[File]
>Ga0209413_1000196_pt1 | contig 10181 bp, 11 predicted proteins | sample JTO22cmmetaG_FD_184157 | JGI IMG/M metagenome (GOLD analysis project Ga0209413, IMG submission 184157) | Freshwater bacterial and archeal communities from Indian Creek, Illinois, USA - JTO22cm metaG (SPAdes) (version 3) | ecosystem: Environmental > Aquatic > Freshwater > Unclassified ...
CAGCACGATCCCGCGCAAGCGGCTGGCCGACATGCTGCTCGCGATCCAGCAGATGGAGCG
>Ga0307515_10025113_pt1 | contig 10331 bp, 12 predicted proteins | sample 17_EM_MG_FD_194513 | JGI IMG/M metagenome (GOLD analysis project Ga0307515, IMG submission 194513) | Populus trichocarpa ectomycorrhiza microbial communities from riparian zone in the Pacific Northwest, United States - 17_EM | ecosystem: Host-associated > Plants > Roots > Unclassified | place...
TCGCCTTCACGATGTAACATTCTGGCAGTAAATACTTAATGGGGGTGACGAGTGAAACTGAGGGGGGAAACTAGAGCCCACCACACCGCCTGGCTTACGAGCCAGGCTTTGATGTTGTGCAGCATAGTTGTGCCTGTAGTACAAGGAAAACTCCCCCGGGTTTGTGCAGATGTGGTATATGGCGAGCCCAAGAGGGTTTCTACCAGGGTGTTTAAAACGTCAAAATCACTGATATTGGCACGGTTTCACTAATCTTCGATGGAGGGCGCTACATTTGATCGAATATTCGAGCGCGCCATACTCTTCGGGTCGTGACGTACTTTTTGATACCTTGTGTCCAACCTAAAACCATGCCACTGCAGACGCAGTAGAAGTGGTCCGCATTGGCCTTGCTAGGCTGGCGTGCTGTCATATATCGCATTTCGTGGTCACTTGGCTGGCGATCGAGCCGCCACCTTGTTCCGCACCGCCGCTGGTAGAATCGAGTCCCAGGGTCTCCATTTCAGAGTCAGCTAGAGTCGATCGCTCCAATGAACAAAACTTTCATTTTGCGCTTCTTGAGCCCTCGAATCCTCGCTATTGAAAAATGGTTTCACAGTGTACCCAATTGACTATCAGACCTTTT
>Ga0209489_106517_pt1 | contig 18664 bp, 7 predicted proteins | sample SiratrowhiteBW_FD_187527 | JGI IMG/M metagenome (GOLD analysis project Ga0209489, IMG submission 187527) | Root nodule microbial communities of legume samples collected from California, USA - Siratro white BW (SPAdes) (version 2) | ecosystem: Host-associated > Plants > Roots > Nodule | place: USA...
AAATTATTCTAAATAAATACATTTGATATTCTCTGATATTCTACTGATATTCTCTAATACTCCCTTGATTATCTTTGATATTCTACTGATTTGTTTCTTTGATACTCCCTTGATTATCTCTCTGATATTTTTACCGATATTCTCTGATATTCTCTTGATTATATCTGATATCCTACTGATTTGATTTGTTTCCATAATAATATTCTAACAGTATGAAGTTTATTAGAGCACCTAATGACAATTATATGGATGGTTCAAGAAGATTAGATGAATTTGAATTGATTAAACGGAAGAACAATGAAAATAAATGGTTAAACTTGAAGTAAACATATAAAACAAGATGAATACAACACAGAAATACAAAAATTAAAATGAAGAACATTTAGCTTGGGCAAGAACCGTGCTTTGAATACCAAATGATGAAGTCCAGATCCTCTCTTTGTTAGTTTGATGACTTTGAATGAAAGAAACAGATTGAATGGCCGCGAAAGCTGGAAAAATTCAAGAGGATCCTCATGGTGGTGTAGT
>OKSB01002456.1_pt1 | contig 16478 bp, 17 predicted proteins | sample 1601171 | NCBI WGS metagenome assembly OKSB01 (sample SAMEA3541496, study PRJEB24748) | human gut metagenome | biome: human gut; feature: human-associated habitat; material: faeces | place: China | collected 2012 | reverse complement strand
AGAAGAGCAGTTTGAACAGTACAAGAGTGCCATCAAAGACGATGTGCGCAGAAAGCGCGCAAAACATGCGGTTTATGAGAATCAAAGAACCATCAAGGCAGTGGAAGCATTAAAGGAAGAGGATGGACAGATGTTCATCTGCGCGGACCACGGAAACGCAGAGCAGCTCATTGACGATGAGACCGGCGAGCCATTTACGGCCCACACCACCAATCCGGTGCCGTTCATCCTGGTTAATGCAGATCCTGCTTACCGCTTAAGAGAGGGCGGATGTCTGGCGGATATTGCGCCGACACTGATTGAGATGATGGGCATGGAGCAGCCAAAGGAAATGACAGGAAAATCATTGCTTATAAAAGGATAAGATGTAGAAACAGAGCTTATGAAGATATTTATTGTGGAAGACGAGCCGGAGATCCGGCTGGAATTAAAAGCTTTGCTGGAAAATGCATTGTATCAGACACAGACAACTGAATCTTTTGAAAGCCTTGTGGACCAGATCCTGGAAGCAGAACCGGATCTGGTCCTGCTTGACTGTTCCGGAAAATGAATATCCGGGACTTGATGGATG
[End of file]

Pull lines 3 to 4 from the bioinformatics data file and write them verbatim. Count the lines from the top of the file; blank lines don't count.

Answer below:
>Ga0307515_10025113_pt1 | contig 10331 bp, 12 predicted proteins | sample 17_EM_MG_FD_194513 | JGI IMG/M metagenome (GOLD analysis project Ga0307515, IMG submission 194513) | Populus trichocarpa ectomycorrhiza microbial communities from riparian zone in the Pacific Northwest, United States - 17_EM | ecosystem: Host-associated > Plants > Roots > Unclassified | place...
TCGCCTTCACGATGTAACATTCTGGCAGTAAATACTTAATGGGGGTGACGAGTGAAACTGAGGGGGGAAACTAGAGCCCACCACACCGCCTGGCTTACGAGCCAGGCTTTGATGTTGTGCAGCATAGTTGTGCCTGTAGTACAAGGAAAACTCCCCCGGGTTTGTGCAGATGTGGTATATGGCGAGCCCAAGAGGGTTTCTACCAGGGTGTTTAAAACGTCAAAATCACTGATATTGGCACGGTTTCACTAATCTTCGATGGAGGGCGCTACATTTGATCGAATATTCGAGCGCGCCATACTCTTCGGGTCGTGACGTACTTTTTGATACCTTGTGTCCAACCTAAAACCATGCCACTGCAGACGCAGTAGAAGTGGTCCGCATTGGCCTTGCTAGGCTGGCGTGCTGTCATATATCGCATTTCGTGGTCACTTGGCTGGCGATCGAGCCGCCACCTTGTTCCGCACCGCCGCTGGTAGAATCGAGTCCCAGGGTCTCCATTTCAGAGTCAGCTAGAGTCGATCGCTCCAATGAACAAAACTTTCATTTTGCGCTTCTTGAGCCCTCGAATCCTCGCTATTGAAAAATGGTTTCACAGTGTACCCAATTGACTATCAGACCTTTT